rss  feeds  aggregator  filtering  fever  web  2009  infooverload  informationmanagement  consumption  creation  creating  discovery 
july 2009 by robertogreco
City Brights: Howard Rheingold : Crap Detection 101
"To me, the issue of information literacy could be even more important than the health or education of some individuals. Fundamental aspects of democracy, economic production, the discovery and use of knowledge might be at stake. Some of the biggest problems facing the world today seem to be far beyond the ability of any individual or community, or even the whole human race, to tackle. But the noise death of the Internet is something we can take on and win. Although large forces are at work, when it comes to the shape of online media, I believe that what people know - and how many people know - matters."
howardrheingold  informationliteracy  infooverload  learning  literacy  epidemiology  tcsnmy  attention  google  web  information  search  crapdetection  criticalthinking  medialiteracy  technology  education  21stcenturylearning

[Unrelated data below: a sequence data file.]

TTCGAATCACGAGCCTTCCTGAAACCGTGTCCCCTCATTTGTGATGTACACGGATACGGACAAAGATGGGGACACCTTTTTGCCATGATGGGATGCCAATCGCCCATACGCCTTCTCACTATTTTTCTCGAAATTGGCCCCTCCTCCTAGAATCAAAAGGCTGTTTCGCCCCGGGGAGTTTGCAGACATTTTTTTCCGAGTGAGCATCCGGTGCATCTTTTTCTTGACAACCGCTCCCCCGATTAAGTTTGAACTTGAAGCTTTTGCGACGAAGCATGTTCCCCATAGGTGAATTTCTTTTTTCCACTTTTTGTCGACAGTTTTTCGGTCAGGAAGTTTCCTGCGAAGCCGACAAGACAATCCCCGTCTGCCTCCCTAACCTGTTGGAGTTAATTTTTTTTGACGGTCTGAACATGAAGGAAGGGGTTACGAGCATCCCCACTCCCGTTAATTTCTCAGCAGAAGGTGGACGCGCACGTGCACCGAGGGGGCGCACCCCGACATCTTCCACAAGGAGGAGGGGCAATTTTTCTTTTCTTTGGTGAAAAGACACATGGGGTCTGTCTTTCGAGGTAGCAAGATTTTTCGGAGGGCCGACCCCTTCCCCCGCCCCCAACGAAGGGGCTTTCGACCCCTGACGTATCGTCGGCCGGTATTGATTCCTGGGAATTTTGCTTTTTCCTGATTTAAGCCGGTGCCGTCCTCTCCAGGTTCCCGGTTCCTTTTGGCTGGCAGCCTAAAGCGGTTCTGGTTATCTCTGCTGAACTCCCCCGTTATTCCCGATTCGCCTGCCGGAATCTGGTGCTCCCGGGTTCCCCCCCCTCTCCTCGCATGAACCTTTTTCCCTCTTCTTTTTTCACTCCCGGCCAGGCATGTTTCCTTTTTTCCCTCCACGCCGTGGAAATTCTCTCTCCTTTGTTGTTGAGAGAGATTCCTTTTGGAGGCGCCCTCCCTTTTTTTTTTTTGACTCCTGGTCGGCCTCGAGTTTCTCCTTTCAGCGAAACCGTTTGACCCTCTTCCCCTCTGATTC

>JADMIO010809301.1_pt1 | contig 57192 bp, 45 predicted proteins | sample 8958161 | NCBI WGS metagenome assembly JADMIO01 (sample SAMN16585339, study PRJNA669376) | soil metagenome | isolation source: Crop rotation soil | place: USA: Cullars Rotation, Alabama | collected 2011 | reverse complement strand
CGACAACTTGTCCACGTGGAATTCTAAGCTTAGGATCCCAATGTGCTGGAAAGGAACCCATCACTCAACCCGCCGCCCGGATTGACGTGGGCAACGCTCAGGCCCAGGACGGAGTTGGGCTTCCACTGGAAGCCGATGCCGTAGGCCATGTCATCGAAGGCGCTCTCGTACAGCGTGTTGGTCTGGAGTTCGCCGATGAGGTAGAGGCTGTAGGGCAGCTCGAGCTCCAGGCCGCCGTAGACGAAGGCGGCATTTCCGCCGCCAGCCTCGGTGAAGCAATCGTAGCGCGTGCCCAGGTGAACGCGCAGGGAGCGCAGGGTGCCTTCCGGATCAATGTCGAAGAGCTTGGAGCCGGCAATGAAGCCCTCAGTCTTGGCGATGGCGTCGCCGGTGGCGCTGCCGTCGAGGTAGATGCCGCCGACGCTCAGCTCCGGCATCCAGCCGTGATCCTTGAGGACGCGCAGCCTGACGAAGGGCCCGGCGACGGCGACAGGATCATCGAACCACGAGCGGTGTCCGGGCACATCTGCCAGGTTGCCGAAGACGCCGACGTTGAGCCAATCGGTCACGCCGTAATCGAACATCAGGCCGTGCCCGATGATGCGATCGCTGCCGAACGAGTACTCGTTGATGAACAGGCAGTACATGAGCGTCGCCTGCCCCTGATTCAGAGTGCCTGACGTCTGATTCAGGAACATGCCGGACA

july 2009 by robertogreco
Vodafone | receiver » Blog Archive » Real time – thriving in the culture of efficiency
"To thrive in a culture of efficiency, it is vital to carve out time to foster physical and emotional health, to build and sustain meaningful relationships, to contribute to the communities where we live and work, and to repair the world. For the time-pressed, this is a tall order on an already ambitiously-packed agenda. But even small steps will enhance well-being and personal satisfaction and will have rippling, positive repercussions. So seize the moment: work, play, and rest; balance, breathe, and renew."
infooverload  technology  downtime  balance  etiquette  work  productivity  time  health  efficiency  filtering  attention  relationships 
june 2009 by robertogreco
Vodafone | receiver » Blog Archive » Ambient Intimacy